The accelerated growth of protein databases offers great possibilities for the study of protein function using sequence similarity and conservation. However, the huge number of sequences deposited in these databases requires new ways of analyzing and organizing the data. It is necessary to group the many very similar sequences, creating clusters with automated derived annotations useful to understand their function, evolution, and level of experimental evidence. We developed an algorithm called FastaHerder2, which can cluster any protein database, putting together very similar protein sequences based on near-full-length similarity and/or high threshold of sequence identity. We compressed 50 reference proteomes, along with the SwissProt database, which we could compress by 74.7%. The clustering algorithm was benchmarked using OrthoBench and compared with FASTA HERDER, a previous version of the algorithm, showing that FastaHerder2 can cluster a set of proteins yielding a high compression, with a lower error rate than its predecessor. We illustrate the use of FastaHerder2 to detect biologically relevant functional features in protein families. With our approach we seek to promote a modern view and usage of the protein sequence databases more appropriate to the postgenomic era.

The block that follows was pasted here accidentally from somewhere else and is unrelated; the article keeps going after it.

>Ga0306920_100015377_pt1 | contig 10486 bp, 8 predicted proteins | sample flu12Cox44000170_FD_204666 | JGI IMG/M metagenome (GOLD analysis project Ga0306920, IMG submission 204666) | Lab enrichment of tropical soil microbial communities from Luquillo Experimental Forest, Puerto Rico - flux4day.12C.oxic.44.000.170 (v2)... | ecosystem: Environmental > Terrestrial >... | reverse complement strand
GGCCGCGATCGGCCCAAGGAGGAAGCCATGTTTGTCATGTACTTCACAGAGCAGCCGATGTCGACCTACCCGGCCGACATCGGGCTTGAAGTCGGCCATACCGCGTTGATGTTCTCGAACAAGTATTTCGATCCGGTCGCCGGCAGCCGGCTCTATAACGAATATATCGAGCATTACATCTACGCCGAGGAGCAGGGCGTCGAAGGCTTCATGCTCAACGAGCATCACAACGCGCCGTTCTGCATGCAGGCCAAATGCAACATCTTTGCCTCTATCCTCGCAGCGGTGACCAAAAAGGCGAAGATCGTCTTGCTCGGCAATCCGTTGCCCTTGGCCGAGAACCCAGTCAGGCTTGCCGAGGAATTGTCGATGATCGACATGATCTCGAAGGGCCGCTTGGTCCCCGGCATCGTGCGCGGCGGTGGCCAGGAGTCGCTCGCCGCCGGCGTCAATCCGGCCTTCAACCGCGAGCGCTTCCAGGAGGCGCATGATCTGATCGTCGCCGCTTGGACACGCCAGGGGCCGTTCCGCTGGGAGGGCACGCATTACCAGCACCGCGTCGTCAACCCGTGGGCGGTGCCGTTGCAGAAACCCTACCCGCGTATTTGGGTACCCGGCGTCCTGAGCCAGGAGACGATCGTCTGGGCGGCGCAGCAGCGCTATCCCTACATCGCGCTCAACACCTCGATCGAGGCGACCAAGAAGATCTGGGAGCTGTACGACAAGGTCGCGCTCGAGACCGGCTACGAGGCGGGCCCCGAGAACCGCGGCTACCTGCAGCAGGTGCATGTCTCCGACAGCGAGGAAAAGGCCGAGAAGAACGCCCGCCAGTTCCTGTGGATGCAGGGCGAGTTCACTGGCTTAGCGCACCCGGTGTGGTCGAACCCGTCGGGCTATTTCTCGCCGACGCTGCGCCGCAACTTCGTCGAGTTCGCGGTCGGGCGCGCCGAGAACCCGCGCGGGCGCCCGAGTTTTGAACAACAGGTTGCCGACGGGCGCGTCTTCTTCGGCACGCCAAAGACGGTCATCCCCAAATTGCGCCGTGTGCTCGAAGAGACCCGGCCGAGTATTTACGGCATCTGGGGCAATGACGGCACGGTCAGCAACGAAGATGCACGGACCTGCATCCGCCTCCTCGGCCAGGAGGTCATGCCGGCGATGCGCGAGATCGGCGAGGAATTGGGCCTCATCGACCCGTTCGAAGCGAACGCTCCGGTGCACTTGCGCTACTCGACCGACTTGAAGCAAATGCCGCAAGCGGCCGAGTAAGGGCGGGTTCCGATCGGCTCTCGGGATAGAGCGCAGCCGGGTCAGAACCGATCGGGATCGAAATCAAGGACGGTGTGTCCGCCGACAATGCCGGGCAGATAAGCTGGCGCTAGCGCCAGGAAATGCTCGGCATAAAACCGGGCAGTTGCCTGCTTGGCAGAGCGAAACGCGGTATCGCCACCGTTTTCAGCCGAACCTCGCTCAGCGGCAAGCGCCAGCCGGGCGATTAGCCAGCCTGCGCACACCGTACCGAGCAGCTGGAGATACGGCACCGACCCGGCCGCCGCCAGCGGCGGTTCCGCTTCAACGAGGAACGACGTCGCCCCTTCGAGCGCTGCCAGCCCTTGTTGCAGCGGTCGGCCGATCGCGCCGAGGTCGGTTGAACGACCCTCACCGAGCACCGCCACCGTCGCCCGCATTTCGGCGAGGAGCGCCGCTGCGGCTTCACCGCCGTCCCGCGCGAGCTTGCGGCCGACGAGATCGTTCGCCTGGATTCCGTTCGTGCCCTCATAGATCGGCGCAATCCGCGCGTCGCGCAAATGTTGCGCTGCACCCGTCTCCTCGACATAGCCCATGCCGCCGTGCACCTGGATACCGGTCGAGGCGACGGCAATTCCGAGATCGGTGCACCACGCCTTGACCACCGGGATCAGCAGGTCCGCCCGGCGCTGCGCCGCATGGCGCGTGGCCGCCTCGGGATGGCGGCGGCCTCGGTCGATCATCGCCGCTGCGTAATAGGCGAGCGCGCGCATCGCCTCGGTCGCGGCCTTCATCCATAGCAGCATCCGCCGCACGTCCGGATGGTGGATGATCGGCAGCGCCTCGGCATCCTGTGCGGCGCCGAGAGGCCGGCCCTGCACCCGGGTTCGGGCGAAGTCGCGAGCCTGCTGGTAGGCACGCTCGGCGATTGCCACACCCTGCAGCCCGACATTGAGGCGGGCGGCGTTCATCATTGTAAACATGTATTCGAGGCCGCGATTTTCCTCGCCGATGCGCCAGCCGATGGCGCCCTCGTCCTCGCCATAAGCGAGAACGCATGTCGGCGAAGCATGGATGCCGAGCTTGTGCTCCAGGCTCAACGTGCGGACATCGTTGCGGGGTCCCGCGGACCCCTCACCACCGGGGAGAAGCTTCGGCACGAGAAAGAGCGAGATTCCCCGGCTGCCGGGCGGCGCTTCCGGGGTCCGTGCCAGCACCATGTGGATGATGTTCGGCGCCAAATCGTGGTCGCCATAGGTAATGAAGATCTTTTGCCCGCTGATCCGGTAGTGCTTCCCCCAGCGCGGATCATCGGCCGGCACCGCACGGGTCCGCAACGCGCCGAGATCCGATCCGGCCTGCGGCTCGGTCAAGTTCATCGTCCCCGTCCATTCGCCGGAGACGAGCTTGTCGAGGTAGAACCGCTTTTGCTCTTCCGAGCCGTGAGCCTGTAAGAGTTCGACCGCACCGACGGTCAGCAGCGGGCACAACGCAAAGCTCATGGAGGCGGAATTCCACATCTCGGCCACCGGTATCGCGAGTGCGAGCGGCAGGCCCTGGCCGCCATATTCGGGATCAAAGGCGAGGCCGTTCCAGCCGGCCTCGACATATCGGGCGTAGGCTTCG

Keywords: cluster analysis; clustering; computational biology; data mining; databases.